Throughout history the length to width ratio for rectangles was one to 1.61803 39887 49894 84820. This ratio has always been considered most pleasing to the eye. This ratio was named the golden ratio by the Greeks. In the world of mathematics, the numeric value is called "phi", named for the Greek sculptor Phidias. The space between the collumns form golden rectangles. There are golden rectangles throughout this structure which is found in Athens, Greece.
He sculpted many things including the bands of sculpture that run above the columns of the Parthenon. Phidias widely used the golden ratio in his works of sculpture. The exterior dimensions of the Parthenon in Athens, built in about 440BC, form a perfect golden rectangle.
Many artists who lived after Phidias have used this proportion. Piet Mondrian and Leonardo da Vinci both thought that art should manifest itself in continuous
movement and beauty. Therefore, they both expressed movement by incorporating the golden rectangle into their paintings. The golden ratio expresses movement because it keeps on spiraling to infinity. They showed beauty in their paintings by using the golden ratio because it is pleasing to the eye. To express the Fibonacci Sequence in art one must pay close attention to beauty, proportions, and continuous rhythm.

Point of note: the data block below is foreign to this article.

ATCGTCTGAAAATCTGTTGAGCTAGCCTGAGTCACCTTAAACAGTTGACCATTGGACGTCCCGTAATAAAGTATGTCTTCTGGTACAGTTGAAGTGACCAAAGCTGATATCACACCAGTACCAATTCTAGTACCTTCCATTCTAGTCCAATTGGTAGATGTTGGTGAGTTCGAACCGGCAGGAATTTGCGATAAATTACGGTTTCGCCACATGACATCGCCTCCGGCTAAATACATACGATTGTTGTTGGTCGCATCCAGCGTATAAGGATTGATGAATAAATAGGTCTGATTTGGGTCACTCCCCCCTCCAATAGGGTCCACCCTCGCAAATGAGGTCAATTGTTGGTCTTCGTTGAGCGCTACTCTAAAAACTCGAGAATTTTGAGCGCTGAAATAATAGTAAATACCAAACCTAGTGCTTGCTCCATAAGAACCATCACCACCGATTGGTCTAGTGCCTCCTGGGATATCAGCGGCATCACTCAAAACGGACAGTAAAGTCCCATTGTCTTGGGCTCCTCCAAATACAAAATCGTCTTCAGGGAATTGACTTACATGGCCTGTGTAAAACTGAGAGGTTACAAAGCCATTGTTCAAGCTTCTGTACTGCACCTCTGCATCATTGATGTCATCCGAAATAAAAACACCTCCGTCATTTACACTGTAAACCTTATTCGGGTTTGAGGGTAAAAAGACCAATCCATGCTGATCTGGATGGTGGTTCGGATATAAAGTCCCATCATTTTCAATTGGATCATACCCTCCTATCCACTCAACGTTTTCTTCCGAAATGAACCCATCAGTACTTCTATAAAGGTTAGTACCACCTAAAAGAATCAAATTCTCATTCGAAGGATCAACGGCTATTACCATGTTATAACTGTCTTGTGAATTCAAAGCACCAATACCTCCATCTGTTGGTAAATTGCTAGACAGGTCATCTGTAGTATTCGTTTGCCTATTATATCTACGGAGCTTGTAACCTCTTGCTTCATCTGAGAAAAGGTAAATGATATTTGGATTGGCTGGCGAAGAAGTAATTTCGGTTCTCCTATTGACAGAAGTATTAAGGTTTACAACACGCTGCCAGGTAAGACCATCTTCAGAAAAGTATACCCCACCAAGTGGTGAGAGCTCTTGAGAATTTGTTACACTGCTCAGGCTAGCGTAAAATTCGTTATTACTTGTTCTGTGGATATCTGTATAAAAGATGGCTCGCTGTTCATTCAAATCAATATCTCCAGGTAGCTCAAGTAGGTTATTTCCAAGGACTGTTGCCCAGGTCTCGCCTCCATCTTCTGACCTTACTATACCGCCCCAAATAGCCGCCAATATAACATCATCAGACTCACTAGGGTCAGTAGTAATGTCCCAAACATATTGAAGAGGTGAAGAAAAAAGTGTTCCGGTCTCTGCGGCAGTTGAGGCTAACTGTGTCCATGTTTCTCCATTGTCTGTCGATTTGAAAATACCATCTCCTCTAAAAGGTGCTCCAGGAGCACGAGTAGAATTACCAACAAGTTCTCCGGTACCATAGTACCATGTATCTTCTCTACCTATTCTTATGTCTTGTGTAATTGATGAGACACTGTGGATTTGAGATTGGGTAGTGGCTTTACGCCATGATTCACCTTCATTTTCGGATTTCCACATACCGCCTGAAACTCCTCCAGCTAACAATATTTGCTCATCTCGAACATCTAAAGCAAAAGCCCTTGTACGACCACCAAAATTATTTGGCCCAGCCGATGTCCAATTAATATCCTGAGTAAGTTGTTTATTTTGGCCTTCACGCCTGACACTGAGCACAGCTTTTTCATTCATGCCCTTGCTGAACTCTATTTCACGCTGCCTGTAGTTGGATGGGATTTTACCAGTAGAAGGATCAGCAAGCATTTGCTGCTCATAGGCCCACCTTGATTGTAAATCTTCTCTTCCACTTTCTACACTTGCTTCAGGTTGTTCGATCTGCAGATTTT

Leonardo Da Vinci dubbed this proportion the “divine proportion.” If you draw a rectangle around Mona Lisa’s face, you would find that the rectangle is in the golden proportion. He did an entire exploration of the human body and the ratios of the lengths of various body parts.
A modern day artist that used the golden ratio in a numerous amount of paintings was Mondrian. Piet Mondrian avoided any suggestion of reproducing the material world. Instead using horizontal and vertical black lines that outline blocks of pure white, red, blue or yellow, he expressed his conception of ultimate harmony and equilibrium. His style, and its underlying artistic principles, he called neoplasticism. Here is an example of one of his angular paintings which employ the proportion:
Composition with Gray and Light Brown
by Piet Mondrian
1918 (170 Kb);
Oil on canvas, 80.2 x 49.9 cm;
Museum of Fine Arts, Houston, Texas
Word Count: 606